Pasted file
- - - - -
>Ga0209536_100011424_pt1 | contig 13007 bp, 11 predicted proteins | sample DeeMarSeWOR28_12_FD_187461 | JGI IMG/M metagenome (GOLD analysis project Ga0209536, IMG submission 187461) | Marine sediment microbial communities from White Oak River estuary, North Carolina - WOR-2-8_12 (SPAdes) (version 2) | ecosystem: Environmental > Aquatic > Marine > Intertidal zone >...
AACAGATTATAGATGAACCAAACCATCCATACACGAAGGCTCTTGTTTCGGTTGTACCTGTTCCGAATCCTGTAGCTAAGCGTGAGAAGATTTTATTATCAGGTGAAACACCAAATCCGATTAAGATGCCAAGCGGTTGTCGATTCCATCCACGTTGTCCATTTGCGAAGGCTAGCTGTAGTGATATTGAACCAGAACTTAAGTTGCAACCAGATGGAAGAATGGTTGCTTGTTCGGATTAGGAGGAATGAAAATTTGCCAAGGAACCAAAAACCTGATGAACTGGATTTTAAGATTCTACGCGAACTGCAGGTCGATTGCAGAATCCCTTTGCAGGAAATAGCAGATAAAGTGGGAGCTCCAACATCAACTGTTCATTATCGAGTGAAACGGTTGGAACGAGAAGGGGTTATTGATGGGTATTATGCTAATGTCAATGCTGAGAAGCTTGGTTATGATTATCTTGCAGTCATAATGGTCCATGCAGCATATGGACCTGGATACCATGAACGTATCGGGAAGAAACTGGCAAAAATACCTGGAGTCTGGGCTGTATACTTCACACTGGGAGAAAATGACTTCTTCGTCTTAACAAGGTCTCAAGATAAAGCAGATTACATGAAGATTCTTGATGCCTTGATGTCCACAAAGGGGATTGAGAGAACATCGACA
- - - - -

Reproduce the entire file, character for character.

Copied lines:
>Ga0209536_100011424_pt1 | contig 13007 bp, 11 predicted proteins | sample DeeMarSeWOR28_12_FD_187461 | JGI IMG/M metagenome (GOLD analysis project Ga0209536, IMG submission 187461) | Marine sediment microbial communities from White Oak River estuary, North Carolina - WOR-2-8_12 (SPAdes) (version 2) | ecosystem: Environmental > Aquatic > Marine > Intertidal zone >...
AACAGATTATAGATGAACCAAACCATCCATACACGAAGGCTCTTGTTTCGGTTGTACCTGTTCCGAATCCTGTAGCTAAGCGTGAGAAGATTTTATTATCAGGTGAAACACCAAATCCGATTAAGATGCCAAGCGGTTGTCGATTCCATCCACGTTGTCCATTTGCGAAGGCTAGCTGTAGTGATATTGAACCAGAACTTAAGTTGCAACCAGATGGAAGAATGGTTGCTTGTTCGGATTAGGAGGAATGAAAATTTGCCAAGGAACCAAAAACCTGATGAACTGGATTTTAAGATTCTACGCGAACTGCAGGTCGATTGCAGAATCCCTTTGCAGGAAATAGCAGATAAAGTGGGAGCTCCAACATCAACTGTTCATTATCGAGTGAAACGGTTGGAACGAGAAGGGGTTATTGATGGGTATTATGCTAATGTCAATGCTGAGAAGCTTGGTTATGATTATCTTGCAGTCATAATGGTCCATGCAGCATATGGACCTGGATACCATGAACGTATCGGGAAGAAACTGGCAAAAATACCTGGAGTCTGGGCTGTATACTTCACACTGGGAGAAAATGACTTCTTCGTCTTAACAAGGTCTCAAGATAAAGCAGATTACATGAAGATTCTTGATGCCTTGATGTCCACAAAGGGGATTGAGAGAACATCGACA